mardi 20 décembre 2016

Out of Amazonia: Ecuador’s Indigenous People Take Their Case Against Chevron to Canada

20/12/2016 -

With eyes red with fatigue, Pablo Fajardo stood in front of a room of activists in Toronto, Canada explaining the plight of the more than 30,000 indigenous peoples and farmers whose lands in the Ecuadorian Amazon are covered in toxic sludge. Fajardo was presenting evidence that the pollution stems from decades of oil extractions by Chevron-Texaco, one of the world’s largest oil companies. He and his clients are fighting a drawn-out legal battle that is part of a growing list of high-profile cases brought by indigenous communities against extractive industries, a list that includes the Dakota Access Pipeline project opposed by the Standing Rock Sioux Nation and the case of the Navajo Nation versus the Environmental Protection Agency over the contamination of the Animas River from the Gold King Mine.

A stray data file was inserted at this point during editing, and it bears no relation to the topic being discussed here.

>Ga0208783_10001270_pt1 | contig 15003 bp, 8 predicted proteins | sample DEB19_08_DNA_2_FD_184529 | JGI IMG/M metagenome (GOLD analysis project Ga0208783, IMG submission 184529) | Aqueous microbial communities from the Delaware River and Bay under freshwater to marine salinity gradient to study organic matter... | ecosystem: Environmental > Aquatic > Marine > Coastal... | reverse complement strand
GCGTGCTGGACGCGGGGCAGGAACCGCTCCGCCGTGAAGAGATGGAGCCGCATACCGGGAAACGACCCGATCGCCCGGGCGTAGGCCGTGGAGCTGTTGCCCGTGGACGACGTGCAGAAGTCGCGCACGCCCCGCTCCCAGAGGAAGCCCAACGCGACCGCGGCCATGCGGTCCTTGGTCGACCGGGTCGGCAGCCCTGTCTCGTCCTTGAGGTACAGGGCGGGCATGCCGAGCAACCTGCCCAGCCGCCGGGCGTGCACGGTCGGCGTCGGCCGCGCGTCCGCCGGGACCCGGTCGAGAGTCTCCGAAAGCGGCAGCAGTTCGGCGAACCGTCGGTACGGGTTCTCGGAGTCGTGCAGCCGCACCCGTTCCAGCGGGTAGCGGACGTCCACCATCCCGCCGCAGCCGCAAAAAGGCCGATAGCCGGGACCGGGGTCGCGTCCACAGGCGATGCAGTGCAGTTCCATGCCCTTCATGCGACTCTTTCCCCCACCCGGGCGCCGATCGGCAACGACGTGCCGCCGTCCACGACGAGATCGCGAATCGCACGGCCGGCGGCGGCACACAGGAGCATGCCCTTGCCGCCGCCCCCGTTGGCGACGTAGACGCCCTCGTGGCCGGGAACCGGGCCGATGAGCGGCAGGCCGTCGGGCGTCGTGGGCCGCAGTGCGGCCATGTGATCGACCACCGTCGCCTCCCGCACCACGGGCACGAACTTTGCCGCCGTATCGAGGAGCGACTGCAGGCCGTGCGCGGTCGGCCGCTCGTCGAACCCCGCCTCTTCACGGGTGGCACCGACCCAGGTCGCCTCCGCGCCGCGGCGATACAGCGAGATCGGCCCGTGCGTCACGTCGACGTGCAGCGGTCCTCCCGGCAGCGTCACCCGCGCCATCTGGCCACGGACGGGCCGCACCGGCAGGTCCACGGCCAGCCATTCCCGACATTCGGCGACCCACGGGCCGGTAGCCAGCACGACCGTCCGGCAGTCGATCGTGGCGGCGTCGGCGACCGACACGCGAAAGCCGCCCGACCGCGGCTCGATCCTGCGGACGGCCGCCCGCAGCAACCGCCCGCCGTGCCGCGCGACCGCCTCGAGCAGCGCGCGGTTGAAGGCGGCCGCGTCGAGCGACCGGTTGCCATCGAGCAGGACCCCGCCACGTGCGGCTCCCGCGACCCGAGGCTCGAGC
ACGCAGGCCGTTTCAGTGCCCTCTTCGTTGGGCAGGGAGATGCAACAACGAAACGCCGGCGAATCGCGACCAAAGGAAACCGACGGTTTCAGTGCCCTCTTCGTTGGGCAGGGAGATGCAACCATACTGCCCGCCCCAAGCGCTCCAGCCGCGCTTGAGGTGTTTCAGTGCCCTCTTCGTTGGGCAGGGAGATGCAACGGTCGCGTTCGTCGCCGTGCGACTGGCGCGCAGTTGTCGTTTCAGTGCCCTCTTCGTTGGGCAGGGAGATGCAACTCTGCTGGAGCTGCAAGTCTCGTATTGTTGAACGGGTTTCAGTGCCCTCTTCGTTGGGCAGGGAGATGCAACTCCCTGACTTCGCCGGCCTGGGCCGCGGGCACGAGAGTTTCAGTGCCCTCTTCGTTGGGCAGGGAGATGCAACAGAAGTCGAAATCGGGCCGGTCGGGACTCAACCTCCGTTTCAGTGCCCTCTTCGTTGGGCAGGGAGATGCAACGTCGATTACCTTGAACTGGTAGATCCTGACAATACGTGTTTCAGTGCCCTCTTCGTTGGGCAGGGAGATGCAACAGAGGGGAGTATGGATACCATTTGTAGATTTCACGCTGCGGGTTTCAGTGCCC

Fajardo, an Ecuadorian lawyer representing the affected people, is not only worn out from the four days of hearings in Toronto in September, but from the 23-year legal battle that seems to have no end.
“This was not an accident like Exxon or BP in the Gulf of Mexico. This was on purpose,” says Fajardo, pointing to images of thick, sticky tar coating a Delaware-sized section of once-fertile farmland.
“We’ve won in the Supreme Court of Ecuador, the court that Chevron chose to be tried in. We won against their 2,000 lawyers. We won $9.5 billion in settlements. We want to see that judgement... Read More